When I came out of the theater after seeing Haider, I was happy I had seen a film that had flipped the formula. I was happy that finally the censors were letting audiences decide what was wrong and what was right and that there were no bans or stay-orders or any of the other silliness that has so stifled the free expression of ideas in India, a fact that was doubly surprising given that our wise mediwallahs had been prophesying a dystopian Hitlerian Bharat of suppress-oppress-depress ever since that man took over.
I haven’t seen Humshakals.
After becoming a father and with the World Cup on, free-time is at such a premium that I don’t think I would have a few hours to destroy on something I have already seen before.
I know I just contradicted myself.
I have seen Humshakals.
As a matter of fact I have seen it many times.
Winston Churchill had once said about Russia, “It is a riddle, wrapped in a mystery, inside an enigma”.
The Red Rose, (a scene-by-scene remake of a Kamal Hassan and Sridevi Tamil movie) is a Russia, wrapped in Russia, inside a Russia, so convoluted and complex it is, with its nested riddles, mysteries and enigmas.
Is Red Rose, with its themes of perversion, voyeurism, gratuitous gore, sexuality, verdant chest-hair and mammaries (only Om Shivpuri’s is shown) , an Indianized tribute to the Japanese pinku eiga or the Hong Kong Cat III or the Giallo genre of Italy?
One of the many things I do not understand about the world is why people would pay money in a theater to see Sunny Leone in a half state of undress doing tepid things that would pass through the sieve of Indian censors when they can see her fully RTI-ed online doing bahoot hi krantikaari stuff for free.
It’s like someone getting a business class upgrade and then sitting coach-class right next to the lavatories, where the seats don’t even go back.
I never get it.
Because that’s all Ragini MMS 2 is.
Sunny Leone in lingerie and baby dolls and a song that has the words “baby doll”.
The first Ragini MMS was a passably good horror Hindi movie, given the severe restrictions of the Indian horror genre, stuck as it is in the scantily-clad lass in peril mode since the days of Ramsays. There were some nicely done moments, Rajkummar Rao is always good in whatever crappy role he is put in, and Kainaz Motivala’s demurely voluptuous charms captured through strategically-placed cams I at least understood the artistic reason for.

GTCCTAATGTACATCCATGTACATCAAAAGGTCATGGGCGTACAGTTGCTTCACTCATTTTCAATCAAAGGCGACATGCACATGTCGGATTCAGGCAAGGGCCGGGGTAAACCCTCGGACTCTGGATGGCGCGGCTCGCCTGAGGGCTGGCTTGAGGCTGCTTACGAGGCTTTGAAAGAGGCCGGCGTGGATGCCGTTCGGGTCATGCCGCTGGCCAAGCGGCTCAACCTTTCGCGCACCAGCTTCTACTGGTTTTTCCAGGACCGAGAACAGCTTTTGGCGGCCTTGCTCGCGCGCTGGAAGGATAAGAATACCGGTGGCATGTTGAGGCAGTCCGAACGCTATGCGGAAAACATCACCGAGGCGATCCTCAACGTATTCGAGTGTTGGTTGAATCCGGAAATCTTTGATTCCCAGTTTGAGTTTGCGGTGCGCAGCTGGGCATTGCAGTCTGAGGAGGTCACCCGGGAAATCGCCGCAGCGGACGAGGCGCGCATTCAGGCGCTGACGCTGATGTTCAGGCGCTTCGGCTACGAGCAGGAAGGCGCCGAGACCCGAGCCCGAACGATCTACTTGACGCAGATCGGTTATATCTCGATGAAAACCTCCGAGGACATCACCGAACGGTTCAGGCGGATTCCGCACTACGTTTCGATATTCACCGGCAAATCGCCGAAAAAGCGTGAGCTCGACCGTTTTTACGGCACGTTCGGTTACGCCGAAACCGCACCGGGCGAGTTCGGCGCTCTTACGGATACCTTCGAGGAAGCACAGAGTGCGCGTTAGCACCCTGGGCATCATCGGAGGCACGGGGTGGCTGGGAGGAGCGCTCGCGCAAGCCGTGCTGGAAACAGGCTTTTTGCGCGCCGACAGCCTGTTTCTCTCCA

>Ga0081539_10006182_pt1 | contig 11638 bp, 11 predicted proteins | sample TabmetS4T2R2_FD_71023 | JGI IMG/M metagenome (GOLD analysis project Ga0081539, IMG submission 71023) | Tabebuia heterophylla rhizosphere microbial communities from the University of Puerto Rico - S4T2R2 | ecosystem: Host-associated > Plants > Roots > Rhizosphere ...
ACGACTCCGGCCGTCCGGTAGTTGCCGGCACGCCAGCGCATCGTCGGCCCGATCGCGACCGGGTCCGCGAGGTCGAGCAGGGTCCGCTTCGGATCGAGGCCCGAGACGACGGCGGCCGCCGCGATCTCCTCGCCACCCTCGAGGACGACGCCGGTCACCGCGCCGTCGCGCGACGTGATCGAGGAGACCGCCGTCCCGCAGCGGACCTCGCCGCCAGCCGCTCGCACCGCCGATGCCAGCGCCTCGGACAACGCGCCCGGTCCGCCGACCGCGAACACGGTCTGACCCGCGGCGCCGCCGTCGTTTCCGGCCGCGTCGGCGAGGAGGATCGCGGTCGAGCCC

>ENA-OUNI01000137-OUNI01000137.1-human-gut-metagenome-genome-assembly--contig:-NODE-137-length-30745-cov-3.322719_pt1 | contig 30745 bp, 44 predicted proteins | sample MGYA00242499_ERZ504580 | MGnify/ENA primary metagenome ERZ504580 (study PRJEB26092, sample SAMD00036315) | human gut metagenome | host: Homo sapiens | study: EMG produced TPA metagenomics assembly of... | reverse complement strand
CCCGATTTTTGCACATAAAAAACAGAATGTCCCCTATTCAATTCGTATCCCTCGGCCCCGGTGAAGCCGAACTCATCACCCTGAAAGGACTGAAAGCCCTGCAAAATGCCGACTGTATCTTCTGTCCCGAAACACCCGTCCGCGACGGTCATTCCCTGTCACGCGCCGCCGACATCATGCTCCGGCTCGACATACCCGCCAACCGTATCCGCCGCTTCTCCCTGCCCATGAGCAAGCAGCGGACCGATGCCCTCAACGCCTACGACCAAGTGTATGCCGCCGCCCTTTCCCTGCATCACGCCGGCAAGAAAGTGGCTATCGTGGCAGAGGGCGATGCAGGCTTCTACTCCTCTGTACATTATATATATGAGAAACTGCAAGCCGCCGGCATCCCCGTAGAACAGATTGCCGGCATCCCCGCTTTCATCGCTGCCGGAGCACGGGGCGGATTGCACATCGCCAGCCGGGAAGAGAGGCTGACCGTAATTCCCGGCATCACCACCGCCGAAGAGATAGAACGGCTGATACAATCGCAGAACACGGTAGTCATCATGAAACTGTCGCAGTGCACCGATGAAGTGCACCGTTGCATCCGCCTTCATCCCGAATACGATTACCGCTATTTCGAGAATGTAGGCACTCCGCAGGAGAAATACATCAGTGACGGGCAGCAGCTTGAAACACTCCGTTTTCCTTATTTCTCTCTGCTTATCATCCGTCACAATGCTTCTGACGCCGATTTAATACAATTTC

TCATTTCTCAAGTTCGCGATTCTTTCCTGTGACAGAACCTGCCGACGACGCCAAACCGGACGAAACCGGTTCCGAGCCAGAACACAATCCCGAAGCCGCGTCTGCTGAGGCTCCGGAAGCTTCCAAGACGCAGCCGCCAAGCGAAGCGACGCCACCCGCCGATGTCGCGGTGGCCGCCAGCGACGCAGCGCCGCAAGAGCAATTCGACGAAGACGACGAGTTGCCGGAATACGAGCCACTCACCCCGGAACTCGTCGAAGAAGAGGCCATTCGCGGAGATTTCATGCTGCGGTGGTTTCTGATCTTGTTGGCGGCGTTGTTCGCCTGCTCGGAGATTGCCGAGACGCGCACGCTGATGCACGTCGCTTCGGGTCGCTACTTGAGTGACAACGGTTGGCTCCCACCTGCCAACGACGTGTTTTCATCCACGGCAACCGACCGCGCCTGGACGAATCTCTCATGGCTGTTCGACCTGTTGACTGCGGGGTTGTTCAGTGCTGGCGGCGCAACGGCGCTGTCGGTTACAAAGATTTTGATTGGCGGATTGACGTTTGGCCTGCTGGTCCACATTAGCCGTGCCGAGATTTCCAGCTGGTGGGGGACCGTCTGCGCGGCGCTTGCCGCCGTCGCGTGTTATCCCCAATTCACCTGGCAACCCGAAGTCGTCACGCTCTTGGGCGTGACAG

But Ragini MMS 2, with Sunny Leone playing a character called Sunny in the same way Himesh Reshammiya plays characters called Himesh (Himesh’s gratuitous cleavage being a horror movie in itself), is a disaster in every sense of the term.
I have known the director of Gulaab Gang, Soumik Sen, for years now through my blog and have had the good fortune of meeting him at the reading of “The Mine”. When his movie came out, I knew I had to go see it but the problem with seeing anything done by a friend is that it is difficult to be totally unbiased. Also you are kind of afraid of not liking it. What do you do then? Pretend that you didn’t see it. Be brutally honest and say the truth? Since I write books and my friends read them, I am intensely conscious of the same dilemma that I put them in and always wonder how much knowing me affects their perception of the book.
Anyways, I went to see Gulaab Gang, trying to be as fair as possible, determined to tell the truth no matter how it turned out.
I loved Gulaab Gang.
Of course, I will accept my bias here, not for Soumik but for Madhuri Dixit and Juhi Chawla.
I grew up on them. I lived QSQT and Tezaab. I will also accept my bias for old school Bollywood, sans the nauseating wannabeness of what has come to sully its good-name, a Bollywood of larger-than-life characters and conflicts, script-writers who could craft memorable lines and actors who could deliver them. Dilip Kumar. Raj Kumar. Shotgun. Amitabh. Sunny. Dharam. Prabhuji. Gulaab Gang stays true to the spirit of that masala Bollywood. And in a refreshing departure from current fashion, it is reverential to its roots rather than mocking in the way the Dabangg, Singham and that Rohit Shetty-Akshay-Kumar-Ajay-whatever-how-he-spells-his-last-name-as-now school of forty-feet-jumping trucks is, where the conventions of classic Bollywood are extravagantly exaggerated and played for comedy and nothing else.